Tourism and DRR

         Marlene Lippmann

TOURISM SECTOR GETTING DISASTER PREPARED

 

Earthquakes, tsunamis, landslides, floods – it is beyond us to predict most of the natural hazards that threaten us, but it is for sure that they will happen again in the future. The important question to ask ourselves is: do we simply wait until we face a disaster, or do we get prepared?

The answer is simple, but it is not as simple to find out how to achieve this goal. Becoming disaster resilient is a long and enduring process that needs financing and continuous commitment. Disasters concern everyone, but who will take the lead in confronting them?

The private sector can play a major role in building disaster resilience. Every business or institution has useful expertise and resources, but they often lack innovation or the awareness of how they can get engaged – and also benefit. It is a big challenge to create long lasting awareness and to convince stakeholders to adopt new methods. This is why we need to look at success stories that can show the importance of DRR. We can learn from these examples, but at the same time we have to be careful not to generalize effective strategies between communities and countries.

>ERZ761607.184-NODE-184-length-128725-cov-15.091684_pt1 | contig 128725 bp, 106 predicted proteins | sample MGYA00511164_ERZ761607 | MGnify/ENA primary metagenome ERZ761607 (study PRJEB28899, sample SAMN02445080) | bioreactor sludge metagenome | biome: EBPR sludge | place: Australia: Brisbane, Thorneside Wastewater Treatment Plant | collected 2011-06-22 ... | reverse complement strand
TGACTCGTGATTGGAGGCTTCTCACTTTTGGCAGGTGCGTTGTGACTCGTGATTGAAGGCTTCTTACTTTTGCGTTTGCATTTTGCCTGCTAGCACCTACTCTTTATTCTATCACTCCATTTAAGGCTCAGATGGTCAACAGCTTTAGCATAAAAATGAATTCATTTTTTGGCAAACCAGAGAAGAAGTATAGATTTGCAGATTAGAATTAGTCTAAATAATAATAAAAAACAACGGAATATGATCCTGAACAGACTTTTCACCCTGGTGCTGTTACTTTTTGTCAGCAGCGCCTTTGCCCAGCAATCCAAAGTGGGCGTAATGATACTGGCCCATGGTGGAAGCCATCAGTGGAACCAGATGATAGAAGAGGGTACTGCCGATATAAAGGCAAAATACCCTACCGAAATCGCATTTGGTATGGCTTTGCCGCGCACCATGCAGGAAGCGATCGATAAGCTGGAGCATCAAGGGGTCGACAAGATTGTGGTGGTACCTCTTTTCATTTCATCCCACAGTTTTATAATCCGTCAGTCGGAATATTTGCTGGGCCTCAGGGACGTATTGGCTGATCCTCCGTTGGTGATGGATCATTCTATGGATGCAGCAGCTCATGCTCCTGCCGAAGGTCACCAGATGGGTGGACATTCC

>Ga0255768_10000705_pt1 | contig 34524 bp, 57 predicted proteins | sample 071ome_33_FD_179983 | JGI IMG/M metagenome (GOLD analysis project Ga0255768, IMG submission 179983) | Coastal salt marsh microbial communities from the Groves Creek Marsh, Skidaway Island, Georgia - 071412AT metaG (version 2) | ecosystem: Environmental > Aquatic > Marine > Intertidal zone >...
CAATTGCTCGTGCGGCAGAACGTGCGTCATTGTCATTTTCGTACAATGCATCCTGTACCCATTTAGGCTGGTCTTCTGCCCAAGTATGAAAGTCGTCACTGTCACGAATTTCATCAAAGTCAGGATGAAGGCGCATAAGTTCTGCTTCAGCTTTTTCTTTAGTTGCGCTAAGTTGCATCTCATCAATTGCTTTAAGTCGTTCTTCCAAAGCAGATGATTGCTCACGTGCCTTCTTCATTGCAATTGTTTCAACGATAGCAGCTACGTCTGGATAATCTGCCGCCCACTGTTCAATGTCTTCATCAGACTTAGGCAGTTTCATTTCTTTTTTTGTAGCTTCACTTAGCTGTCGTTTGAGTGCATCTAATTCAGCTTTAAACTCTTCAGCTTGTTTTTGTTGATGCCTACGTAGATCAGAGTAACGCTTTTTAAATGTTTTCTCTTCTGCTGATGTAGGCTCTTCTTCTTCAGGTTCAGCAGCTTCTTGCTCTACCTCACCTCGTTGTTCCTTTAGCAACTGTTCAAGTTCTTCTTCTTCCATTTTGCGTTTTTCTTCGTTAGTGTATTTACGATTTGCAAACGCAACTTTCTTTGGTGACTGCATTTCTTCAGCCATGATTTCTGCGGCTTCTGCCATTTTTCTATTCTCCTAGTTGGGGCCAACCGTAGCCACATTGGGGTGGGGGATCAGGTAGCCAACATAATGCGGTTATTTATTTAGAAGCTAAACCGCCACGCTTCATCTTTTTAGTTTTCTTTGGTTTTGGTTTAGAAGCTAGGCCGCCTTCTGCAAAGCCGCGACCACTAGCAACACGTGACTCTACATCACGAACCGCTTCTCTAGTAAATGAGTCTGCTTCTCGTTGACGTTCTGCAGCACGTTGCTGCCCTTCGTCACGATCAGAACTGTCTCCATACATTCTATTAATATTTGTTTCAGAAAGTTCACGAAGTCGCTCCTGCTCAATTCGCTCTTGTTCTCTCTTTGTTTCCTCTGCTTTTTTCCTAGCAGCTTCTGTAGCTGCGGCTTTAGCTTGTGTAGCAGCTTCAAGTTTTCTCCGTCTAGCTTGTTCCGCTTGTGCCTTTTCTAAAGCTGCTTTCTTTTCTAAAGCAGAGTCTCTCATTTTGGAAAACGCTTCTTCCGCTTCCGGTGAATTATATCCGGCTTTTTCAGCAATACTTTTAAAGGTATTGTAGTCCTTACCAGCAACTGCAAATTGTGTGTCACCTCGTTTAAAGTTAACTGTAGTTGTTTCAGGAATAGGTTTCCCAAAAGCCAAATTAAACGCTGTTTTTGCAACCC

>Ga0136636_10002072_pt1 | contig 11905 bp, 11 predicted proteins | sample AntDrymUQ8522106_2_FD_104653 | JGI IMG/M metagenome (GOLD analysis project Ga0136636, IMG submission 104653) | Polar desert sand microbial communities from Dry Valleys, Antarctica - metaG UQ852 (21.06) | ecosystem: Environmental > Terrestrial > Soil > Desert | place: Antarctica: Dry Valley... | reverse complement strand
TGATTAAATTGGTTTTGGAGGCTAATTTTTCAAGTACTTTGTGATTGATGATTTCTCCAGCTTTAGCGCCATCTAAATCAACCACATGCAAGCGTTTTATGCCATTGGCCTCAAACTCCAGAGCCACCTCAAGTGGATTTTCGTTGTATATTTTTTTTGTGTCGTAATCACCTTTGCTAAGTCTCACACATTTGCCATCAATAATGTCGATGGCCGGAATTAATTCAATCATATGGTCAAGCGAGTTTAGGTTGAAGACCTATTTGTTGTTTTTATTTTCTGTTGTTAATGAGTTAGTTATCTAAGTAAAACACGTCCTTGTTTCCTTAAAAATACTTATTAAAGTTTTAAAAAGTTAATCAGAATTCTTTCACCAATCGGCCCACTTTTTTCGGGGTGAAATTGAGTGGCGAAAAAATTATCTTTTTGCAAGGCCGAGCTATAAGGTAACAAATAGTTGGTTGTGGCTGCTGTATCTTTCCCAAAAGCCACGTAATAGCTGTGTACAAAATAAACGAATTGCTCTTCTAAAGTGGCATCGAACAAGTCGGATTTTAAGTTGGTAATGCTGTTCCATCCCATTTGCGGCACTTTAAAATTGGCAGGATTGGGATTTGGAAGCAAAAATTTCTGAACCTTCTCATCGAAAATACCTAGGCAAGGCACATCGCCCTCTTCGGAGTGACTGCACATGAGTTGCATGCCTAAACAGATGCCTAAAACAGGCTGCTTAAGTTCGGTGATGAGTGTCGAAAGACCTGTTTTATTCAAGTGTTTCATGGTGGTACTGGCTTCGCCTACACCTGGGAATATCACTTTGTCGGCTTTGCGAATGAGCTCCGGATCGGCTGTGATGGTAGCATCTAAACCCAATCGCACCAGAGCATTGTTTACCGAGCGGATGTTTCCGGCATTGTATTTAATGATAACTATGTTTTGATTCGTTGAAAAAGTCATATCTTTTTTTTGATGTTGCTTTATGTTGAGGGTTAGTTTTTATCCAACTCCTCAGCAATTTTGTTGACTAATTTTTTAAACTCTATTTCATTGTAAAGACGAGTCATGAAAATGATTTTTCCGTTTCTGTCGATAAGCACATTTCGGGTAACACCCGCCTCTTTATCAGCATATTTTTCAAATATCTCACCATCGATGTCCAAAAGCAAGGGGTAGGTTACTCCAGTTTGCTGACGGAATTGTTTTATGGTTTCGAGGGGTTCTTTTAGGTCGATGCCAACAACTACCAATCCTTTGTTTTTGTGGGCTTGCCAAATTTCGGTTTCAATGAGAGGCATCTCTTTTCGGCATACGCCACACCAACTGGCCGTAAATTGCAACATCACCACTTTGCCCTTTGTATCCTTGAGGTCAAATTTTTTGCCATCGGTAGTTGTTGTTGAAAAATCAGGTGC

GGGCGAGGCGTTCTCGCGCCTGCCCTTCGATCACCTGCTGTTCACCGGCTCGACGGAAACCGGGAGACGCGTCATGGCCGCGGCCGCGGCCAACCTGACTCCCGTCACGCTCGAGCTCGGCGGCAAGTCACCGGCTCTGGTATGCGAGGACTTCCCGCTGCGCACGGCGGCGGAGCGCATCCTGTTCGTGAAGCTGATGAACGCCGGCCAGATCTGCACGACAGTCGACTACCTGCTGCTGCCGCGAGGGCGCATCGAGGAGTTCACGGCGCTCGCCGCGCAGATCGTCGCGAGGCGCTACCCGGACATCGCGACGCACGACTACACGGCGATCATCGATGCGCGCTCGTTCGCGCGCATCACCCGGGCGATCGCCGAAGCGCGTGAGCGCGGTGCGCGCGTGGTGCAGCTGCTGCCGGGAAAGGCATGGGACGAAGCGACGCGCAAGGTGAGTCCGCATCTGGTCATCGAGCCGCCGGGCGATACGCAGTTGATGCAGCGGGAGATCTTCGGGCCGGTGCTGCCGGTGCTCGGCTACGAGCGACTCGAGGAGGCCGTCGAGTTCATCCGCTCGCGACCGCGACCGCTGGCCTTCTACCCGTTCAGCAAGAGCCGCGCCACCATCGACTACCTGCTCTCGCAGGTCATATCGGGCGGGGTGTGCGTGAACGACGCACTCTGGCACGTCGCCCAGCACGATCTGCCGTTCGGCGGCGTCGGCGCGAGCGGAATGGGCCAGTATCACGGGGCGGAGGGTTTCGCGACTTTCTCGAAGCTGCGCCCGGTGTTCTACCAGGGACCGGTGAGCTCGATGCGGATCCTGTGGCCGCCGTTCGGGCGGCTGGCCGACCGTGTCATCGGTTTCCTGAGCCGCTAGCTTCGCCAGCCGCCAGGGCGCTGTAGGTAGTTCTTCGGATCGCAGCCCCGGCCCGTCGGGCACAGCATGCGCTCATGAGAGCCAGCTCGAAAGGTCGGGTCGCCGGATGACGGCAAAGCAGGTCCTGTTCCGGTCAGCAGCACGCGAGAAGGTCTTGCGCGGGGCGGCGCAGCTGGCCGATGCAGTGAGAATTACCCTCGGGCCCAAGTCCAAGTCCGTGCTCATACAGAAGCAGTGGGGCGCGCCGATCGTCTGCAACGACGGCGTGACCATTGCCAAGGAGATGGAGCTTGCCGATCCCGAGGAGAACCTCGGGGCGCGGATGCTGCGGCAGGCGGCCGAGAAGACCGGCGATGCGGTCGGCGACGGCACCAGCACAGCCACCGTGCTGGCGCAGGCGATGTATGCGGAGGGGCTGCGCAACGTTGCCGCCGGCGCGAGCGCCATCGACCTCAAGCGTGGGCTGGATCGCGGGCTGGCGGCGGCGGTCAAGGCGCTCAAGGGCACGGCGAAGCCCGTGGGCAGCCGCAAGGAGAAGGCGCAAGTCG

This article will focus on the tourism sector and its potential in the field of DRR. By introducing a success story, it will become understandable how Indonesia’s tourism sector is getting disaster prepared, and how a good strategy can be beneficial for everyone who is involved.

 

For decades, the number of tourists coming to Nepal has grown significantly. People from all over the world are drawn to the magnificent nature of the Himalayas and the rich and diverse culture of its people. In 2014, Nepal’s tourism sector accounted for 8,6% of the nation’s GDP and employed more than 726,000 people, which represents 6,4% of Nepal’s total employment. But this dependence on tourists makes the country’s economy especially vulnerable towards disaster occurrence. As after a major disaster, tourists will quickly chose a holiday destination they consider to be safer, and this will have a severe effect on the local tourism industry.

 

“If tourism doesn’t return to Nepal, it’ll be like a second earthquake hitting the country,” says Darrel Wade, CEO of ‘Intrepid Travel’, December 2015.